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Business | Marketing



This study examines how informal business networks achieve marketing goals in socially uncertain contexts. Drawing from multiple historical sources, Shangbangs, a type of business network that thrived in pre-1949 China, are analyzed.


The Critical Historical Research Method (CHRM) undergirds a study of Shangbangs’ historicity (i.e. their socio-historically embedded multiplicity, including organizational forms, activities and connotations.


As informal regional, professional, project-based, special-product-based or mixed marketing networks, Shangbangs relied on “flexible specialization” and coupled multiple business needs to market goods and services, business organizations, specific social values and, when necessary, to debrand business rivals.

Research limitations/implications

This analysis extends theories about marketing networks by probing their subtypes, diverse marketing activities, multipronged channels and relationship building with social entities (including underground societies, business associations and guilds) in response to pre-1949 China’s market uncertainties. Substantiating an alternative approach to “flexible specialization” and marketing innovations within the pre-1949 Chinese economy shows how a parallel theoretical framework can complement western-based marketing theories.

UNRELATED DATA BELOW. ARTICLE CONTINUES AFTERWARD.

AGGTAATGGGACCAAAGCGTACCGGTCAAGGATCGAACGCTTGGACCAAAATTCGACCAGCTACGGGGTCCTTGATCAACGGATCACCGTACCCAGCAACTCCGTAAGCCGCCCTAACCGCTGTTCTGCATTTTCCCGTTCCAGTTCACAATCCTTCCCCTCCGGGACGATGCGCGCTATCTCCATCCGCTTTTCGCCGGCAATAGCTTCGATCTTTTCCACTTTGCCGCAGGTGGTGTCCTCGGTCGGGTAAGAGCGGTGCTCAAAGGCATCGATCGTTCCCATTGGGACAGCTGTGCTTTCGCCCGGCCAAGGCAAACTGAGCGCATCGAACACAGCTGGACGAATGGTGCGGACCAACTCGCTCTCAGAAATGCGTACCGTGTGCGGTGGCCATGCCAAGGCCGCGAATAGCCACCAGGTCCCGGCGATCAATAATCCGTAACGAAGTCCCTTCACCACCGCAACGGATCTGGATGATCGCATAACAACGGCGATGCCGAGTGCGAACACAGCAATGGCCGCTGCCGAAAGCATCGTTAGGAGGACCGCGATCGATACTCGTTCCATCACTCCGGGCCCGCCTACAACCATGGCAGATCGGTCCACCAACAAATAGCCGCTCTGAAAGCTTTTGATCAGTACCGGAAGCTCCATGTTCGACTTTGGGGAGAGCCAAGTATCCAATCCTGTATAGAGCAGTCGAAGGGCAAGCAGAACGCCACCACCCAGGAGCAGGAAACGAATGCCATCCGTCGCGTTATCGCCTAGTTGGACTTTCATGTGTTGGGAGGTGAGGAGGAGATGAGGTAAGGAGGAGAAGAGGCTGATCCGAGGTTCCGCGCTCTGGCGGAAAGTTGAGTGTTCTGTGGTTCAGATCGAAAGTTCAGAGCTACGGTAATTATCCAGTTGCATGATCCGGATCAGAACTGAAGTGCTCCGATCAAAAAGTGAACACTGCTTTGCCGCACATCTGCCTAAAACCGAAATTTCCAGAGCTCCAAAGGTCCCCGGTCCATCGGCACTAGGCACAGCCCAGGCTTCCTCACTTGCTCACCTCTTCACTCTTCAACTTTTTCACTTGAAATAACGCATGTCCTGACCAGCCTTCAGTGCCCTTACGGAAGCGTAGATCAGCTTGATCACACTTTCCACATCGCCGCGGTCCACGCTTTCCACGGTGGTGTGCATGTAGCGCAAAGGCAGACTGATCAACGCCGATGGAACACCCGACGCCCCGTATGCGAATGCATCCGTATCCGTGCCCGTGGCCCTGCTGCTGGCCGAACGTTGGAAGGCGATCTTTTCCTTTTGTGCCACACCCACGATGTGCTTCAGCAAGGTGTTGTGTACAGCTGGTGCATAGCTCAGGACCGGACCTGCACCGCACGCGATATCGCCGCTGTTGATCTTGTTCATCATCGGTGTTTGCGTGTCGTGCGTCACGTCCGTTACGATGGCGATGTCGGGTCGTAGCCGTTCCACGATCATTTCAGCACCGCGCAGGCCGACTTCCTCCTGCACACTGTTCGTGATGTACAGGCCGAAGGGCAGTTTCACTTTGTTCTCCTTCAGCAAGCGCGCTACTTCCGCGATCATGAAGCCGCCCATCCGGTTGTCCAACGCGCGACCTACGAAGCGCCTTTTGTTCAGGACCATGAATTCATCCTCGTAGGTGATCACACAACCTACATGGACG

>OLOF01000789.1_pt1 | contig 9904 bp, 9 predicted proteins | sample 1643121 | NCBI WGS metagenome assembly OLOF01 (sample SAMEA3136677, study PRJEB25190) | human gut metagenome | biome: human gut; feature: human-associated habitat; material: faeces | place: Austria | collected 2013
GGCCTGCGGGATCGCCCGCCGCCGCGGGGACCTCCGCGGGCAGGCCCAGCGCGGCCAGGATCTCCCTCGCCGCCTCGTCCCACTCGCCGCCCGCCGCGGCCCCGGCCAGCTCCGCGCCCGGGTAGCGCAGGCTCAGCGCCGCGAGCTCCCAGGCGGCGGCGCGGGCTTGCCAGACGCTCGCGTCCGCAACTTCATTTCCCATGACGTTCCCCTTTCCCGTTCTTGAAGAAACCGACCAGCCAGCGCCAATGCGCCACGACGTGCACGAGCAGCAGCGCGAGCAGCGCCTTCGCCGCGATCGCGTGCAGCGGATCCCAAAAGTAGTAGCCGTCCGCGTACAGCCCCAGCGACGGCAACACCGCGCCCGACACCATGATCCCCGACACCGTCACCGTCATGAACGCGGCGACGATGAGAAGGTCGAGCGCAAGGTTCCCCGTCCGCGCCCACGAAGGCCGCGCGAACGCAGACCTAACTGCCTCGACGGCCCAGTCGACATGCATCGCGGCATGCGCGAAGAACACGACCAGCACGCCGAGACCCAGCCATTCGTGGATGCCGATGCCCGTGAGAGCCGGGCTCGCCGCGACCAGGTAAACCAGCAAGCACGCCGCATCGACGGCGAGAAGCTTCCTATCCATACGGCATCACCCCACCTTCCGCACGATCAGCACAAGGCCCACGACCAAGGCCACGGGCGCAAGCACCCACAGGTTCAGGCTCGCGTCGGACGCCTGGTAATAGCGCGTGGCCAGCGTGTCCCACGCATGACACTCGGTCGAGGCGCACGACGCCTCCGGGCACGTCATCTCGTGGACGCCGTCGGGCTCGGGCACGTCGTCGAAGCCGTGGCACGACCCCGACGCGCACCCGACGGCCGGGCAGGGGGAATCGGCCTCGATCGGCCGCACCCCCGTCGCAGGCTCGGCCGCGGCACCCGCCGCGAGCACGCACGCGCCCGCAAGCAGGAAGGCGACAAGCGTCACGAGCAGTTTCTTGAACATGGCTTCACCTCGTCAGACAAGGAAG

This first comprehensive analysis of Shangbangs, an innovative historical Chinese marketing network outside the conventional market-corporate dichotomy, can inform theory building for marketing strategy-making and management conditioned by social contexts.

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Marketing Commons